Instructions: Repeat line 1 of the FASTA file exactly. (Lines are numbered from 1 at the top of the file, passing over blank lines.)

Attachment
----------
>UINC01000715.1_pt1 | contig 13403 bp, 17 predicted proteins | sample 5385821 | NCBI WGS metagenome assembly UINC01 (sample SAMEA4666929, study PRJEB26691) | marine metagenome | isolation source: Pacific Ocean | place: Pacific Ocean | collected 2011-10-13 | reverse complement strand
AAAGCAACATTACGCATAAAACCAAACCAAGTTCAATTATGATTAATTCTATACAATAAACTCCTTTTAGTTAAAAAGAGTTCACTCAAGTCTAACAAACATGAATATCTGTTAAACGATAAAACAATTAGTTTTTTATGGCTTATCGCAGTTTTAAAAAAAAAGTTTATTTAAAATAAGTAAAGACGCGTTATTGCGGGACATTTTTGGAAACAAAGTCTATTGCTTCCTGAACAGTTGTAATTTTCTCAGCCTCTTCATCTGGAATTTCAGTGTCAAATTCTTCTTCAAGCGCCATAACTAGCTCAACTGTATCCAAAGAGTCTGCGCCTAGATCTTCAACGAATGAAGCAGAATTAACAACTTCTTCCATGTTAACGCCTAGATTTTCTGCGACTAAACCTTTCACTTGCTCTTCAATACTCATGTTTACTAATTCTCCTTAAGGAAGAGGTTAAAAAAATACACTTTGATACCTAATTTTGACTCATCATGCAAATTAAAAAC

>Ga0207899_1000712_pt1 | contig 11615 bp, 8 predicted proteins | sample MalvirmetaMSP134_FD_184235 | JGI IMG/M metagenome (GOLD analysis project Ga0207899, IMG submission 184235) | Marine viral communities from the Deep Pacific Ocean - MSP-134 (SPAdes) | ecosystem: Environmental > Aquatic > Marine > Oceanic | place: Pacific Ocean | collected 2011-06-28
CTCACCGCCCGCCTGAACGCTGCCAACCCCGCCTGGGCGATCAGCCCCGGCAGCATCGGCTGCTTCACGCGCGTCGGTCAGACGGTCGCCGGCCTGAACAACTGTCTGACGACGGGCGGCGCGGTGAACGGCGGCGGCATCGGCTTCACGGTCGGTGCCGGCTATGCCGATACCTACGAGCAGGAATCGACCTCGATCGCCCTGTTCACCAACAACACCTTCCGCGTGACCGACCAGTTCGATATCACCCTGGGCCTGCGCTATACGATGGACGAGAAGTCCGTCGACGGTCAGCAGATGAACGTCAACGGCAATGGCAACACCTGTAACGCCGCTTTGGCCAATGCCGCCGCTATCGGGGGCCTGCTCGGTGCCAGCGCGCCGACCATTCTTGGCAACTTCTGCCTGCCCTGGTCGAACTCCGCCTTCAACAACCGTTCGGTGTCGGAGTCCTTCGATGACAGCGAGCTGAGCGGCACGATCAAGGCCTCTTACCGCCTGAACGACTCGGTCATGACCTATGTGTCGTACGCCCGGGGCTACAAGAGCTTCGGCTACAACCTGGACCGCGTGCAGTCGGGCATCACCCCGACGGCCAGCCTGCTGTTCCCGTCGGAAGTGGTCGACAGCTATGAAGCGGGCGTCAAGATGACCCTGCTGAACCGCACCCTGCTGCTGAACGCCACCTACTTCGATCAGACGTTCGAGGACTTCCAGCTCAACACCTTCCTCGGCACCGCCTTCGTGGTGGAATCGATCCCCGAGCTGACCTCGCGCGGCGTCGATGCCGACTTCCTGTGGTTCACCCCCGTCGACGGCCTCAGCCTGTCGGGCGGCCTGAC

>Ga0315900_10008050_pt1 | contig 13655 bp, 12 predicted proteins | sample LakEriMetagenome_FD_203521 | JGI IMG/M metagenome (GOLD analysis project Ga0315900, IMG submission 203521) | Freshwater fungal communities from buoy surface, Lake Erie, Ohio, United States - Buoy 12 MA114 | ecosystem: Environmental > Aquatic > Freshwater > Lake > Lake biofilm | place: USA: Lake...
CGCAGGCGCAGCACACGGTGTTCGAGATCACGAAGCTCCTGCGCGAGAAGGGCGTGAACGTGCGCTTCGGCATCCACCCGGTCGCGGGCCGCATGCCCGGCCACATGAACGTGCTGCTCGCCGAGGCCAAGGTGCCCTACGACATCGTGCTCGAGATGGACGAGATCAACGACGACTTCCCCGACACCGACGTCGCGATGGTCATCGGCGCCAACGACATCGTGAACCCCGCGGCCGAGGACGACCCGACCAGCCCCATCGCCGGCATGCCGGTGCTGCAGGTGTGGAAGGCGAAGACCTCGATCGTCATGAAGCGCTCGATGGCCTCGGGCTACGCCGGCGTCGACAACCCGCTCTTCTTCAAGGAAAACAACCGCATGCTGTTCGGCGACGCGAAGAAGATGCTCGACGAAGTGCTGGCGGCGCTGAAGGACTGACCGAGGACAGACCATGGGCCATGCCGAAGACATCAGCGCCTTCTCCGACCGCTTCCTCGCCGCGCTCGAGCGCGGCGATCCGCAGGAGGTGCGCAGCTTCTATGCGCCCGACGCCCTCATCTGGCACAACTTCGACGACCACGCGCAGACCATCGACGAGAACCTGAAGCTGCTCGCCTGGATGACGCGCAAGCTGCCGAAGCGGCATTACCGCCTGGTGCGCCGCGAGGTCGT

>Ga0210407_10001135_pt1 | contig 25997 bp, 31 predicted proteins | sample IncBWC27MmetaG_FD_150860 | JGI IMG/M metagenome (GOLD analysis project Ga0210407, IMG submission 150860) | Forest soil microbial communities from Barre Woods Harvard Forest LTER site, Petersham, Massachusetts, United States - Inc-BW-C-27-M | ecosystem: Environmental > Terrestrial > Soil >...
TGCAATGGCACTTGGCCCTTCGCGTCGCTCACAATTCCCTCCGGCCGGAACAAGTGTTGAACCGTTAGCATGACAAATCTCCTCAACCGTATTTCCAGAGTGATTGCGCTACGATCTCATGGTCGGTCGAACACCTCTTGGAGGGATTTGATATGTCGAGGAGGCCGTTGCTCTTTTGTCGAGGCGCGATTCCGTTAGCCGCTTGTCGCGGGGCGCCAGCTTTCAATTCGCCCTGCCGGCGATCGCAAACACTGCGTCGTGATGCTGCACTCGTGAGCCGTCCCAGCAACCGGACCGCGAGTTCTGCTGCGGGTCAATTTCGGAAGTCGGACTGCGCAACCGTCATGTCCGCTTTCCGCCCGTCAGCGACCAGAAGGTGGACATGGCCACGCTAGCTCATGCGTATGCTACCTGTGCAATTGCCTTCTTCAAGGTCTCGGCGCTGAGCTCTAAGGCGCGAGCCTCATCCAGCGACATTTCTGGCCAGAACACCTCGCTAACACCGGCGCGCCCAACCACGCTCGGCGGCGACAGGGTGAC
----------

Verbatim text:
>UINC01000715.1_pt1 | contig 13403 bp, 17 predicted proteins | sample 5385821 | NCBI WGS metagenome assembly UINC01 (sample SAMEA4666929, study PRJEB26691) | marine metagenome | isolation source: Pacific Ocean | place: Pacific Ocean | collected 2011-10-13 | reverse complement strand